Also, in 2005–06, the Celtics began a tradition of wearing green jerseys with gold trim as part of the St. Patrick's Day celebrations the NBA puts into place every third week of March. Except for the word "Boston" in front and the gold trim, the St. Patrick's Day jerseys resemble the regular road jerseys. For the first four years, the St. Patty's jerseys were used four times, a majority of which on the road; however in the 2009–10 NBA season, they were used just twice (both home games). They wore them six times in the 2011–12 season; wearing them at its earliest on March 9, their final home game before an eight-game road trip. The uniform was the only one in the current Celtics set that does not use the Adidas Revolution 30 design.
During the 2006–07 season, the Celtics wore a commemorative patch of a black shamrock with the nickname "Red" in green letters on the right top of the jersey in remembrance of Red Auerbach, who died shortly prior to the beginning of the season.
During the NBA Europe Live Tour prior to the 2007–08 season, the Celtics used the alternate road jerseys in their game against the Toronto Raptors in Rome, except that the words "Boston" on the front side of the jersey and the shamrock on the shorts and on the reverse side of the jersey contained the green, white and red tricolors of the Italian flag. In the second game in London, the regular road jerseys featured a patch containing the Union Jack.
In the 2013–14 season, the Celtics replaced their former alternate St. Patrick's uniform with a new, sleeved version. Unlike the previous uniform, the front featured the team name in front, gold side panels and a white shamrock at the back, while the shorts closely resemble the green/black third uniform save for the gold accents.
Prior to the 2014–15 season, the Celtics changed the club's road green jerseys. The front of the jersey reads 'Boston' for the first time since the 1971–1972 season. A home grey alternate sleeved uniform was unveiled on November 6, 2014. The uniform features a serifed vertical arch 'Celtics' wordmark in white with green trim, with names in green and numbers in white with green trim. In addition, it features a pattern of the Celtics' famed parquet floor on the sides, a silhouette version of their leprechaun logo on the waistband, and a green shamrock on the left leg of the shorts. It will be seen on six home dates during the season.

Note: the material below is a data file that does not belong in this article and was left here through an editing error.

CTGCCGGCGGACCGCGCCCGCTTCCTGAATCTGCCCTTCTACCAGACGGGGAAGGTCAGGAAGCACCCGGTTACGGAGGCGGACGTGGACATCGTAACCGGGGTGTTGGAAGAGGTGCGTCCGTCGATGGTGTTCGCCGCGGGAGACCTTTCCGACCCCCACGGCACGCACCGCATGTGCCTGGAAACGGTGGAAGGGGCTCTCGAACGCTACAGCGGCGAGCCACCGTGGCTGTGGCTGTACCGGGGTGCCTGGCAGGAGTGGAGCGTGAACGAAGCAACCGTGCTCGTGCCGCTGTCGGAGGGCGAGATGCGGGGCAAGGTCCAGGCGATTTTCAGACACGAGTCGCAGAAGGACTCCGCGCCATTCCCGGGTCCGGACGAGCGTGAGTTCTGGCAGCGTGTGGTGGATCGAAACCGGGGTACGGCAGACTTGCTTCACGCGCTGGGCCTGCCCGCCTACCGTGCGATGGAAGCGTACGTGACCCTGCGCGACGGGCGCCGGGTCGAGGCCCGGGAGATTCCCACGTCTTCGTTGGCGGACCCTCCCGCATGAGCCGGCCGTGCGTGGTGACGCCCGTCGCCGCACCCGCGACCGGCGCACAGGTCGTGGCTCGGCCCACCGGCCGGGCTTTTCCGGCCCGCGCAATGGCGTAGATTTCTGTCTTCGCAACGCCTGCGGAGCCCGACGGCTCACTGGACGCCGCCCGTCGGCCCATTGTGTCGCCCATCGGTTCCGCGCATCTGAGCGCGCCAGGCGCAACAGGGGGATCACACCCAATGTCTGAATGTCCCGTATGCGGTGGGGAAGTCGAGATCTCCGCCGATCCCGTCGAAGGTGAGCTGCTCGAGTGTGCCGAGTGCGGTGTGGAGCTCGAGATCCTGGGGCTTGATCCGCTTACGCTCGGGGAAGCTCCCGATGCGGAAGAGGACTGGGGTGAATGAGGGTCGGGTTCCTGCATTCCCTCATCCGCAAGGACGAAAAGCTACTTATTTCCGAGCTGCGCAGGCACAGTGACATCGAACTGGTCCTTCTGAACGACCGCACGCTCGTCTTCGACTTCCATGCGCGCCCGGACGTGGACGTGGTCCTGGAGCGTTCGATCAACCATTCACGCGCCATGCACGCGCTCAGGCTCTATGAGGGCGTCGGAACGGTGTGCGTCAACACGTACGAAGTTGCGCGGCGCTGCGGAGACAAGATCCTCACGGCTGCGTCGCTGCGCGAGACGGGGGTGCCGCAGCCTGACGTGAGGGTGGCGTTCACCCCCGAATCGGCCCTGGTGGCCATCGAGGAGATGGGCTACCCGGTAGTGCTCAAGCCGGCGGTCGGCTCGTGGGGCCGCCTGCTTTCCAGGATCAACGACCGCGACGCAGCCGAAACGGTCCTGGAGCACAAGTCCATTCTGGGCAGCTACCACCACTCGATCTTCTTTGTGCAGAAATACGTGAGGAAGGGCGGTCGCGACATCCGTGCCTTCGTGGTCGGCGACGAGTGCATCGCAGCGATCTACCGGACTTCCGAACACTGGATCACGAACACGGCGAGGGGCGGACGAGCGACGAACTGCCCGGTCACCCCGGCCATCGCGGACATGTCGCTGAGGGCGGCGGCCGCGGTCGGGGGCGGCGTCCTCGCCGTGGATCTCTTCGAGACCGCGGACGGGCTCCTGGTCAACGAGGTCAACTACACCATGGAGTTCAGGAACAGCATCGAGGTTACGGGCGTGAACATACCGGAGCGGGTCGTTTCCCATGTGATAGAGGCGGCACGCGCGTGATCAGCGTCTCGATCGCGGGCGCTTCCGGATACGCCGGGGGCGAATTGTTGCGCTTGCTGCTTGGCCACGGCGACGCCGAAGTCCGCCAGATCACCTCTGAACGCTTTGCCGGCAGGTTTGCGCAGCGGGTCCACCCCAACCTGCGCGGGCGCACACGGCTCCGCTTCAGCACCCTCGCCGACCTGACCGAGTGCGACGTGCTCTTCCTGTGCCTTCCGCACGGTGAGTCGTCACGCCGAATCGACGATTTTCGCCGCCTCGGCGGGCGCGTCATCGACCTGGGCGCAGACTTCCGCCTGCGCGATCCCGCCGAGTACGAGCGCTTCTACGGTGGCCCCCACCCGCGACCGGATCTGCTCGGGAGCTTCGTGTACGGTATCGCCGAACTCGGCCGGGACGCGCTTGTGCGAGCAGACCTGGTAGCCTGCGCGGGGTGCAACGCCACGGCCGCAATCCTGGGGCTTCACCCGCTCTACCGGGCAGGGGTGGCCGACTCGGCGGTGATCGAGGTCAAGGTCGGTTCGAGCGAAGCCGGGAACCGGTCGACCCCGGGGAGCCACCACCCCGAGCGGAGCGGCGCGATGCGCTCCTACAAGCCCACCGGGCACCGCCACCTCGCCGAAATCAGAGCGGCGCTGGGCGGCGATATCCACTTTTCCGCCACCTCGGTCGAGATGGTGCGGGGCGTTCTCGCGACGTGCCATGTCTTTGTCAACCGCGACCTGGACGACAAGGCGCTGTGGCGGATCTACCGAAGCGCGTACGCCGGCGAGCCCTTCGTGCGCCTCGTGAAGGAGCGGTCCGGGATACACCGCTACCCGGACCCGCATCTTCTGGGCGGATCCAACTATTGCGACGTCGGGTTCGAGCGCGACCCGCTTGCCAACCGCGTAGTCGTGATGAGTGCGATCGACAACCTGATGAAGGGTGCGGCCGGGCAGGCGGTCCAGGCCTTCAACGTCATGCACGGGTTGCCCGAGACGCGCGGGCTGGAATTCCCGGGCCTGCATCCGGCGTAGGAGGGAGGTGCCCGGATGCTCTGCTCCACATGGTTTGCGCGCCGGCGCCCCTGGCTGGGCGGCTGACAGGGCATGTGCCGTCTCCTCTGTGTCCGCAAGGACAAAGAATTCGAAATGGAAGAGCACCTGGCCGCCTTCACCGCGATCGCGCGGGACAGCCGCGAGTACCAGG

The team has honored deceased members of the Celtics family with a commemorative black band on the left shoulder strap of the jersey. It has been featured seven times in the history of the franchise: Walter Brown (1964–65), Bob Schmertz (1975–76), Joan Cohen (1989–90), Johnny Most (1993–94), Reggie Lewis (1993–94), Dorothy Auerbach (2000–01) and Dennis Johnson (2006–07).
The team also had the tradition of wearing black sneakers through most of their history, except during the early 1980s when they wore green sneakers. According to legend, Celtics patriarch Red Auerbach had a problem with the white sneakers, claiming that the white sneakers can easily get dirty; hence starting a long tradition with the black sneakers. But prior to the 2003–04 season, current Celtics GM Danny Ainge and captain Paul Pierce suggested wearing white sneakers, in due part to a growing number of teams wearing black sneakers. Auerbach gladly accepted and the white sneakers have remained since on home games. They still wear the black sneakers on away games, but in the 2008–09 season, they wore white sneakers with green and gold accents while wearing their St. Patrick's Day jerseys on the road. Most recently, when the Celtics play on Christmas Day, they wore white or green sneakers with red and gold accents. Since the 2009–10 season, the NBA relaxed its rules on specified sneaker colors, allowing several players such as Rajon Rondo to wear white sneakers on the road, or black at home, and sometimes solid green either home or away.